Interesting to see how this Guardian report of a record label recruiting school-children to help promote its artists in schools (requires free registration) led almost immediately to the label, Universal, suspending its scheme. Clearly it crossed some taboos about commercial and possibly cynical 'exploitation' of children, even though the children were clearly happy participants.
This practice is common outside schools, where labels refer to their under-cover promoters as 'street teams'. The 'street' is also moving online, according to this report from CNET. Universal probably got caught out by the blatant physical presence of posters on school boards and children giving presentations in class. The children apparently had to prepare 'school reports' to evidence their activity. By comparison, the idea that children might discuss their favourite music in online forums and chats is likely to feel less sinister, less obtrusive, as well as being easier to evidence. It seems a fair bet that some labels are still doing that now.
The idea of building audience and markets through online community has been around for the best part of a decade, especially since the 1997 publication of Net Gain, and there are technology products based on the idea of 'social network marketing'.
Recently REM got some attention — albeit less than the U2-iPod link-up — when they made their new album available online to members of the Myspace.com community before its official release. The idea appeared to be to create a 'buzz' about the album, while at the same time drawing new members to Myspace.com — see the press release.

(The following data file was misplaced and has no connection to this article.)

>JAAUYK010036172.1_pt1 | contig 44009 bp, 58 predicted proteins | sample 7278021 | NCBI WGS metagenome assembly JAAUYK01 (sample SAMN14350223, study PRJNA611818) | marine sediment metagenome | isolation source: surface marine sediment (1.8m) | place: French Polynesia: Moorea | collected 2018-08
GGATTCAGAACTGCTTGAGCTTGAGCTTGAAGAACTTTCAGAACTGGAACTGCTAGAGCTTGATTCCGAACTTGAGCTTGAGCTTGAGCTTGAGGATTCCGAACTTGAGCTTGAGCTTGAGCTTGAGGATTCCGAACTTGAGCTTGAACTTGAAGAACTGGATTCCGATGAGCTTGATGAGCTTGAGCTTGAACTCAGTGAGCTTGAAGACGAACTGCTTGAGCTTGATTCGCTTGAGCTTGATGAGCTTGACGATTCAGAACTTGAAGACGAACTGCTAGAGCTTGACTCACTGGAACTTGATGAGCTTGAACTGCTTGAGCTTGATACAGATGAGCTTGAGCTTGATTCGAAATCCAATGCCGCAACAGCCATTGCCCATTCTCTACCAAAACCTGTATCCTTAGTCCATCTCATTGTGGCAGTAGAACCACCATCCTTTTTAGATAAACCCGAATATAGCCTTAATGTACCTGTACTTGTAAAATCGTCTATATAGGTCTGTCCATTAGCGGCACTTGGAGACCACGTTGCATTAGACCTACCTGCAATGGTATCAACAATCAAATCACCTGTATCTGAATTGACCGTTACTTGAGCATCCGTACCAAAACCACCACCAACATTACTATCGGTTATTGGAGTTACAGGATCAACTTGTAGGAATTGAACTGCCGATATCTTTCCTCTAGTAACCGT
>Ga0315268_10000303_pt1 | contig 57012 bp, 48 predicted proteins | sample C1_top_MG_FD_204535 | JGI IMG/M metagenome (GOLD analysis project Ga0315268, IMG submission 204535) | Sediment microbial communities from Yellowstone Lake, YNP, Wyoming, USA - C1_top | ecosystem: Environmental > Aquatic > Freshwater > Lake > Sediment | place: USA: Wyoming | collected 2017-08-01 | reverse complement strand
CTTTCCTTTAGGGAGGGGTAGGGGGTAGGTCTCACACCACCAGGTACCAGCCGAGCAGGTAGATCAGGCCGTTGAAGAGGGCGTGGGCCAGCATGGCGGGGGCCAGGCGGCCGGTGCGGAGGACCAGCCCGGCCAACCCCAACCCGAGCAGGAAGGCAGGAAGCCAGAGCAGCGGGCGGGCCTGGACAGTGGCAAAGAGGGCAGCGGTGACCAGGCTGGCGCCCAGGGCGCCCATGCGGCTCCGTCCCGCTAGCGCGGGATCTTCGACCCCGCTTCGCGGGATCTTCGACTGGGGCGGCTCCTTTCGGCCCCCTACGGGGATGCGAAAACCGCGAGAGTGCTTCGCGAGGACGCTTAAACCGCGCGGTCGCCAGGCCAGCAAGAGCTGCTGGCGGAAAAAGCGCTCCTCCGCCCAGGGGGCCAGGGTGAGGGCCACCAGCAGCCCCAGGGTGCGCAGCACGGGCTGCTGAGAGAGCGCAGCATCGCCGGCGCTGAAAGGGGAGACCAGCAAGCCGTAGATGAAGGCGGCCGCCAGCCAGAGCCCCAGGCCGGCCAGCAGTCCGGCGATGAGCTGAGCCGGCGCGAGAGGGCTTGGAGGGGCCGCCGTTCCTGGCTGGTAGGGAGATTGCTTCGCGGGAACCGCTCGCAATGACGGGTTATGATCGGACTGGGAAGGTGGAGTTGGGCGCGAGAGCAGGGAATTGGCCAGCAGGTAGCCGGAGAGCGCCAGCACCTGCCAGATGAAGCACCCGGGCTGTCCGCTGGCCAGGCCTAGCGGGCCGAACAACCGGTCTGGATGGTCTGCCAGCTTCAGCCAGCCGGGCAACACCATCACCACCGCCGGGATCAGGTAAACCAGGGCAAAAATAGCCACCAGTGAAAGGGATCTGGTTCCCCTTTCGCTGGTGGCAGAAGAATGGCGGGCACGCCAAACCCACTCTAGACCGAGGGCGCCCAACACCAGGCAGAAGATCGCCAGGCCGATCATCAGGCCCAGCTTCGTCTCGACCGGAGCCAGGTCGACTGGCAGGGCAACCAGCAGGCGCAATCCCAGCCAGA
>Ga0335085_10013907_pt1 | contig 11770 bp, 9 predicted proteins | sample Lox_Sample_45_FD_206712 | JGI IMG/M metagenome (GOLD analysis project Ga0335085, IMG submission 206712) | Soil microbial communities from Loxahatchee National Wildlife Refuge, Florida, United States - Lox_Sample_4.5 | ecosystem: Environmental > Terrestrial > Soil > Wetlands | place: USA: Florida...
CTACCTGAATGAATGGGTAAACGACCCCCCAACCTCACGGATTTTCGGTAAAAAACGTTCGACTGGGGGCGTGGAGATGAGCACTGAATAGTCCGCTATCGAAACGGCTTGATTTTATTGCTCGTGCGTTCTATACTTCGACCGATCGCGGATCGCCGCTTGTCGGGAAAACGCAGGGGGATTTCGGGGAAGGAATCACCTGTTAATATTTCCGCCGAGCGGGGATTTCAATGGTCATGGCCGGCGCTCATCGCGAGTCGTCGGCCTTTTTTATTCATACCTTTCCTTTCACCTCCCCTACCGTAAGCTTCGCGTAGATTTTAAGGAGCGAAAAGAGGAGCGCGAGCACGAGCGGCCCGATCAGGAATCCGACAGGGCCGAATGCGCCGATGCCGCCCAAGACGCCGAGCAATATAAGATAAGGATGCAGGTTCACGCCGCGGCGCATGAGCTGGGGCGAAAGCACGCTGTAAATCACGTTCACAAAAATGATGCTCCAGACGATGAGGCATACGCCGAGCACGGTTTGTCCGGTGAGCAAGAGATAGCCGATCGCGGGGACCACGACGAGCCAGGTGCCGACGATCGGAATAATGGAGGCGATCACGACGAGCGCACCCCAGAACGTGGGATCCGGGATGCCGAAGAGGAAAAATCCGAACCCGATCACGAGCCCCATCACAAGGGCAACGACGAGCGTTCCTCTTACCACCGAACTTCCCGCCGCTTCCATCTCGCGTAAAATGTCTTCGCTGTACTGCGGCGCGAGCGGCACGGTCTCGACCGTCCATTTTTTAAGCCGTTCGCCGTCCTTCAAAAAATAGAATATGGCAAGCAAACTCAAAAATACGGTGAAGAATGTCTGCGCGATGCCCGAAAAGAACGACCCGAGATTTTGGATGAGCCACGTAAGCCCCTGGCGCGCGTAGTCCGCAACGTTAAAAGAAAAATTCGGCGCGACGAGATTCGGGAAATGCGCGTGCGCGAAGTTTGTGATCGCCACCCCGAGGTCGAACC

Advocates of 'leveraging' social communities for promotional purposes should remember that neither school playgrounds nor online networks and clubs can easily be socially engineered. The organic and self-organising nature of community must be respected. There are many fan web sites (with associated email lists or bulletin boards) that comfortably outstrip the official ones in quality and depth. Clearly it can be very cost-effective for the likes of record labels to provide small rewards that add momentum to these spontaneous activities, without needing to be too 'controlling'. There's nothing radically innovative in the principle here: it's similar to the tradition of giving members of an unofficial fan club preferential treatment for gig tickets.
I was once a school playground record plugger, though I did it completely without prompting, and for love not money. I reckon I was directly or indirectly responsible for tens of sales of Rush's A Farewell to Kings, and I seeded a whole new fanbase for Tangerine Dream. My attempts to promote King Crimson by playing some of the heavier tracks from A Young Person's Guide to King Crimson in break-time were, however, brought to an abrupt halt within minutes. Nowadays I just give everyone copies of 69 Love Songs at Christmas and birthdays.Posted by David Jennings in section(s) Future of Music, Human-Computer Interaction, Social Software on 23 December 02004 | TrackBack